Wednesday, October 1, 2014

Rollin’ Plains Review

Rollin’ Plains (1938)
Dir. Albert Herman
Starring: Tex Ritter

“It beats me how Tex can keep a singin’ all the time. We ain’t been to a town yet where he weren’t fighting for this or for that.” That’s the first (unsung) line in the movie, spoken by Ananais (Horace Murphy) as Tex ends the song Rollin’ Plains, the eleventh movie Tex Ritter had made since starting his film career in 1936. That line and its breaking the fourth wall surprised me for a film made in 1938, but it’s even more amusing knowing about the career of Ritter, who went on to make about forty singing cowboy movies. The film opens with Tex, Pee Wee (Snub Pollard), and Ananias going to a town called Powder Flats to deal with a dispute between some cattlemen and some sheep herders. After arriving in town and splitting up to investigate. While looking in the local hotel Pee Wee and Ananias meet Mr. Moody, and Tex meets his daughter Ruth, who originally sent a message asking for help. It turns out that the very religious John “Gospel” Moody owns the local water rights, and is very anti-violence.  After hearing some trouble outside, Moody is forced by Pee Wee to take a gun with him as he goes to investigate. Trigger Gargan (Charles King), the leader of the sheep herders, is told by Moody to leave the land, but Trigger notices the gun, and after a quick cutaway a man is dead and everyone in the gang of sheepherders is claiming that Moody shot him. And not it’s up to Tex to free the framed Moody, and get rid of the crew of sheep herders.

After getting a pardon from the governor and making his way back to Powder Flats, Tex is ambushed by the sheep herders, and his badge, guns, and the letter freeing Mr. Moody are stolen. Tex breaks Moody out of jail and takes him out of town.  This gives Tex some time to deal with the problem of his stolen guns and badge, and to give his sidekicks the opportunity to tell local business man Dan Barrow (Karl Hackett) where Moody is. Shortly after, the bad crews find Moody and shot him, with Tex and crew narrowly saving him. With the help of the sheriff, Moody is (falsely) declared dead, and after his brother Cain comes to claim his share of Gospel’s land, Tex devises a scheme where Gospel pretends to be a ghost in order to trick a confession out of Cain. This leads to a pretty standard shootout and Barrow getting his comeuppance by falling off a cliff.

The movie screams along at a quick pace. It’s short, but at the same time there doesn’t feel like there is any moment that drags in the movie, and it doesn’t feel like the musical numbers bog down the movie. For me the highlight musically was the song Me, My Pal and My Pony, but other than that and the title song there was only one other song in the film during a bar scene. Charles King was good here as the leader of the evil sheep men, and after it’s revealed that Barrow is in charge of them it felt disappointing due to King having more screen presence than  Karl Hackett. Tex Ritter gets some heroic moments to shine, notably a bar fight between Tex and Trigger that I thought was good and very well staged, especially for the time that the film was made. You can tell that it’s actually Ritter and King performing the fight, and not stunt doubles which adds to it. At this point Ritter and King had made several movies together, and they were probably pretty comfortable with each other and confident in what they were able to do which probably helped the scene.  The sidekicks provide some comic relief, but they can get a bit annoying at times. They probably played better to audiences at the time the film was released, but now they come across as too broad and cartoony. The sheriff of the town seems a bit useless, dismissing the claims that upstanding religious man Gospel  could be innocent, but as soon as Tex tells him that he just stole his badge and gun back from Trigger and his men says “Trigger Gargan eh? I might of known it.”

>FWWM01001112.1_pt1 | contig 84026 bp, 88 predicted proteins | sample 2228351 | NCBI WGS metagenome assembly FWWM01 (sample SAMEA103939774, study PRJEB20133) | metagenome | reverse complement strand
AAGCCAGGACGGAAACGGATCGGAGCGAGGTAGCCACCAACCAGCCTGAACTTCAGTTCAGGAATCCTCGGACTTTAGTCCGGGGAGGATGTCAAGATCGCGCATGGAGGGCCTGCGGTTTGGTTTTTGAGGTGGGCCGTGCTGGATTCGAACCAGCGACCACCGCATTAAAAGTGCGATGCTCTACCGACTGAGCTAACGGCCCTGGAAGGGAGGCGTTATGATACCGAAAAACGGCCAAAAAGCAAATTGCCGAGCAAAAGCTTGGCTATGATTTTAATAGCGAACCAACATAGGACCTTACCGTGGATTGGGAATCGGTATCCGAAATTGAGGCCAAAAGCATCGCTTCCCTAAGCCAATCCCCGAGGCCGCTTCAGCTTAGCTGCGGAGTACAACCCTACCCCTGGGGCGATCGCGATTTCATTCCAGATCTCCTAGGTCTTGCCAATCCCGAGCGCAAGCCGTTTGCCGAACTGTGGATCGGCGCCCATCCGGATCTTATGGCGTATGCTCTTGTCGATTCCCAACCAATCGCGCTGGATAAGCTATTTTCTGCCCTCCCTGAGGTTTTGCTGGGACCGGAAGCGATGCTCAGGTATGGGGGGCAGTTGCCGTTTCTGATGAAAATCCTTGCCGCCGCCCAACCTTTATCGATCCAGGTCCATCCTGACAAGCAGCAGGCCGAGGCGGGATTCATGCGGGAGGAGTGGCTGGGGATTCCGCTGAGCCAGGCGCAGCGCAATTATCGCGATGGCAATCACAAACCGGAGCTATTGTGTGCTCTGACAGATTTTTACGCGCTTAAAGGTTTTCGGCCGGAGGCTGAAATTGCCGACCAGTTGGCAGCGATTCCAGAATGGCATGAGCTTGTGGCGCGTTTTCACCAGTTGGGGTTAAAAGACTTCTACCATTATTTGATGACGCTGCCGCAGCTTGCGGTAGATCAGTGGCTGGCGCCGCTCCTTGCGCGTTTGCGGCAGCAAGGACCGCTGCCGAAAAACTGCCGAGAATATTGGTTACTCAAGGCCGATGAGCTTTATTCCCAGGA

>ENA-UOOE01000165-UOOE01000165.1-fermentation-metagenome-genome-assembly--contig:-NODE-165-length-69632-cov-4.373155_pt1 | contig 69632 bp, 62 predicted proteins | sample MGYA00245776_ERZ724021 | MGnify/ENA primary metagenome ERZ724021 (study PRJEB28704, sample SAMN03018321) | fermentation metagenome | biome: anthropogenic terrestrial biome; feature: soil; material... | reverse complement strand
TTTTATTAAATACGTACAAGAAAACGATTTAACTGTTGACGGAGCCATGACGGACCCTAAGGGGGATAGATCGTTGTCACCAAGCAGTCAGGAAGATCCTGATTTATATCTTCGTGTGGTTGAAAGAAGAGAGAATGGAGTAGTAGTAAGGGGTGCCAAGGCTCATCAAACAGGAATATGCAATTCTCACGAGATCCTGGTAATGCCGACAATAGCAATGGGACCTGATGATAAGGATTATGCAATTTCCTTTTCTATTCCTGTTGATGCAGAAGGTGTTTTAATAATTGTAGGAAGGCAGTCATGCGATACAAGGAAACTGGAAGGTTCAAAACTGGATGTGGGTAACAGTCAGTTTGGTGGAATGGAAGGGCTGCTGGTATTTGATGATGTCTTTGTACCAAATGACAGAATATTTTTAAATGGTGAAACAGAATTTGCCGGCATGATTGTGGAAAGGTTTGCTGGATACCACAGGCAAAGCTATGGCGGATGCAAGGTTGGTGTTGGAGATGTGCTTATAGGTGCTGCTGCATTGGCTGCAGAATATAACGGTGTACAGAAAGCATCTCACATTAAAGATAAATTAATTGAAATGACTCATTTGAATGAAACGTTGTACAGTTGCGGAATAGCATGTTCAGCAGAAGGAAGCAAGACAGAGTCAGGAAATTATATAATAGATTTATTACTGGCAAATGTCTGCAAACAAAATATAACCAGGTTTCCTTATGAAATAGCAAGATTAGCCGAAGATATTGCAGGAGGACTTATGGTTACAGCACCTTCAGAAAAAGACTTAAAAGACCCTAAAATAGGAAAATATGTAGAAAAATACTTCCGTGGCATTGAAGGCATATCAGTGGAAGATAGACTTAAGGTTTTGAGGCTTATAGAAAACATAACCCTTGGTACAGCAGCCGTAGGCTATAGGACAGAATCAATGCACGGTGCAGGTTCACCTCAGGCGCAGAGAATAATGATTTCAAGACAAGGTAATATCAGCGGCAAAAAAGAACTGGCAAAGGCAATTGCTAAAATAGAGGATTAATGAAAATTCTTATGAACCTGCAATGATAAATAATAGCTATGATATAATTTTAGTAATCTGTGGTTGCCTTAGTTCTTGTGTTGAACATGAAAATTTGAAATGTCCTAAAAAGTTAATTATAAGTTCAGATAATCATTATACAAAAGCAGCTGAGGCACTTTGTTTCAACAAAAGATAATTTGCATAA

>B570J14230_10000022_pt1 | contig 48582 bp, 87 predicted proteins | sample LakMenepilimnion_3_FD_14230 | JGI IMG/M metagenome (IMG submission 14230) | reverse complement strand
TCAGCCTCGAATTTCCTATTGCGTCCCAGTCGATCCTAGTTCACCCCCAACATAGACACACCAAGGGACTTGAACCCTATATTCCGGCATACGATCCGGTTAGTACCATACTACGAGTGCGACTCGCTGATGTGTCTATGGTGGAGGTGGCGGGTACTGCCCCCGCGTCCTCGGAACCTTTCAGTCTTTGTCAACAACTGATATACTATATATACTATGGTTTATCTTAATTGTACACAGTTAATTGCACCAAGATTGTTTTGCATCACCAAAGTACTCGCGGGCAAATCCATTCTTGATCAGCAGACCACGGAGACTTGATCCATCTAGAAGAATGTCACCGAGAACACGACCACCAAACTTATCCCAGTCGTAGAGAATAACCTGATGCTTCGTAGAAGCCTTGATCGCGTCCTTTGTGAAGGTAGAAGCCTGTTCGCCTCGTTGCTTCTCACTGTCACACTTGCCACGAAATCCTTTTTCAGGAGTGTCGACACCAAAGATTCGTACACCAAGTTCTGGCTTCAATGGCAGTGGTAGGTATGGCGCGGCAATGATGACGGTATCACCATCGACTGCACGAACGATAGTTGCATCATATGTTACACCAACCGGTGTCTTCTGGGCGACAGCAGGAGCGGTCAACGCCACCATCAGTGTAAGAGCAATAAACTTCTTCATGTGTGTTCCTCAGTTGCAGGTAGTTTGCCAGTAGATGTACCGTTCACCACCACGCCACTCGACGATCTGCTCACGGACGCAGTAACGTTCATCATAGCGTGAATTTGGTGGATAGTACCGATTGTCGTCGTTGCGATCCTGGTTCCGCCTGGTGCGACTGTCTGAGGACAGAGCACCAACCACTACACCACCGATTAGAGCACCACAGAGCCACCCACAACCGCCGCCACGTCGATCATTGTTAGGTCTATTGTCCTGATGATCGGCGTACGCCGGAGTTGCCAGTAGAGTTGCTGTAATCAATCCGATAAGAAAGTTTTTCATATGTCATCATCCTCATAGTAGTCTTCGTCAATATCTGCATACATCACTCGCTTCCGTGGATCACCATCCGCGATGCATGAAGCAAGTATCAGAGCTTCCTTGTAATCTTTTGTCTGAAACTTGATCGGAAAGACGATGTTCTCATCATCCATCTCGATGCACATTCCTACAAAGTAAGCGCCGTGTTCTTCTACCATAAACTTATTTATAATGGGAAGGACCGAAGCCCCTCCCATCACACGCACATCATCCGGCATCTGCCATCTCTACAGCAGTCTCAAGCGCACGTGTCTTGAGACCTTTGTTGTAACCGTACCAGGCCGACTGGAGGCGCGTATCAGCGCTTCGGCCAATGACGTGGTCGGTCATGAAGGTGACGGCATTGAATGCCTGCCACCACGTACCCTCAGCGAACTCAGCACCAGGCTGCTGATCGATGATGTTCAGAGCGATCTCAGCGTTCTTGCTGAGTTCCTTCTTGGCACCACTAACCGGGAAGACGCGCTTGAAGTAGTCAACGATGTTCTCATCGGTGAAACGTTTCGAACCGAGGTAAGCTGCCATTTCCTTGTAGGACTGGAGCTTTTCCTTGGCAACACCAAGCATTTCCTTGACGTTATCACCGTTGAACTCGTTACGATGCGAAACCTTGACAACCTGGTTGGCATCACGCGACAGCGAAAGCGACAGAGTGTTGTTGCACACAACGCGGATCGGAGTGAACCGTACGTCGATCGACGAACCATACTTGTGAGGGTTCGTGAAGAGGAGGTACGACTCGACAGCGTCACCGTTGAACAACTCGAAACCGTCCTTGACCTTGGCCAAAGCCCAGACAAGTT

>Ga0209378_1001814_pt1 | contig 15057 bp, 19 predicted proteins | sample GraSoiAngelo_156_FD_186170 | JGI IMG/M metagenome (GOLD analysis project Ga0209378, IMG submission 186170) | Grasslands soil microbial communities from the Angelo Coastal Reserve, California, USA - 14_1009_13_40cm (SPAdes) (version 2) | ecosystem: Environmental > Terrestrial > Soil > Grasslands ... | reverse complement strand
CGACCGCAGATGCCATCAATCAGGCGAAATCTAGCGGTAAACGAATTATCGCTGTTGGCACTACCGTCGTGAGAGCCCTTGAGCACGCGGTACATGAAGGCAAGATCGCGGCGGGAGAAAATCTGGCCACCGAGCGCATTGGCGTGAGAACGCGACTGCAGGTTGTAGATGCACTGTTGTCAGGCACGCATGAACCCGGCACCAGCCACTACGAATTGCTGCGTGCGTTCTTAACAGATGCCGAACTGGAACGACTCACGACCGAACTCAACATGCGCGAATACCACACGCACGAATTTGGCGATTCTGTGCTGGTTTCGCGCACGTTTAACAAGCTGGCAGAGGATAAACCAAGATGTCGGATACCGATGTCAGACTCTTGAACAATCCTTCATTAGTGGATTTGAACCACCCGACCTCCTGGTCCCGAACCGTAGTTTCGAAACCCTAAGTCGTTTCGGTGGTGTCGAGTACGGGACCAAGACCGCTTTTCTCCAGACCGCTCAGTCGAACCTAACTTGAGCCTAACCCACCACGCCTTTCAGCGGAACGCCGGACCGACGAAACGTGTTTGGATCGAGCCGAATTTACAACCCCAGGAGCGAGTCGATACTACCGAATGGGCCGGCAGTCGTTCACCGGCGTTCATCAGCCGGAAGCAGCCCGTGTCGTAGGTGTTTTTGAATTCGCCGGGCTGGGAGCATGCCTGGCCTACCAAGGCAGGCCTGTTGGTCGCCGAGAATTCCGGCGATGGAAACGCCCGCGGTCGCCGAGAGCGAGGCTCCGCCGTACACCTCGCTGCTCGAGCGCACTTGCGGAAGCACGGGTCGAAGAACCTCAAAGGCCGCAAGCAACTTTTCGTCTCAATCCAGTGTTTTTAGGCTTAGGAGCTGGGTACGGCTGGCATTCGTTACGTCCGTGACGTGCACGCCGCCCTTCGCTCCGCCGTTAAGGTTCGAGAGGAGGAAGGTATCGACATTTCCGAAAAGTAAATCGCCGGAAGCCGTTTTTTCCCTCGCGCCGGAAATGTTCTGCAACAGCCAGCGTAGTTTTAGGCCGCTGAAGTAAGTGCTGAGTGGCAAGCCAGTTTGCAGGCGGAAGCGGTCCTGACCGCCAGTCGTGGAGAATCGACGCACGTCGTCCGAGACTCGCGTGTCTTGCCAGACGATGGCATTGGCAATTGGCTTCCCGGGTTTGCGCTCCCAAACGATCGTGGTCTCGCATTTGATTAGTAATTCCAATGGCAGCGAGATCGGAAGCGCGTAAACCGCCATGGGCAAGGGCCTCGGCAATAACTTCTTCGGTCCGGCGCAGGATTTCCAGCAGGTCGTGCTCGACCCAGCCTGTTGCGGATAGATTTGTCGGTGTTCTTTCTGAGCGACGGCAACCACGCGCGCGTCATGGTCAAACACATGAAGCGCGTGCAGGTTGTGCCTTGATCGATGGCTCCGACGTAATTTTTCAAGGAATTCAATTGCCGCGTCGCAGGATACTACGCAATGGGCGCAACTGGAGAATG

A good chunk of time at the beginning of the movie is devoted to the sidekicks exploring a hotel and meeting Mr. Moody .  This was interesting to me because the scene that introduced Moody is staged like a haunted house film, and later in the movie they use a lot of the same types of staging to create the scene where Tex tricks Cain into confessing about the shootings.  This scene is probably the standout of the film for me, it was a pretty inventive way to deal with the bad guys. The movie has a reoccurring theme about dead people, with the line “What’s a matter? Dead men can’t hurt you”* spoken at the beginning, and the resolution that came due to a “dead” man.

Overall I liked the movie, and thought that it was a good singing cowboy film. It’s not a movie that tries to reinvent anything, it just tries to tell a story and it succeeds in that respect. I’d recommend it. It’s a fun way to spend an hour, and it’s widely available for free at several different places on the net due to its public domain status.

*I liked that exchange: TEX:  What’s a matter? Dead men can’t hurt you. ANANIAS: It ain’t that, it’s the guy that made them dead I’m worried about.” Also this one between Ananias and Barrow: ANANIAS: Have some Apple? It’s good! BARROW: No thank you. ANANIAS: You’re welcome. Don’t know why I liked that one so much. It was probably the politeness.

No comments:

Post a Comment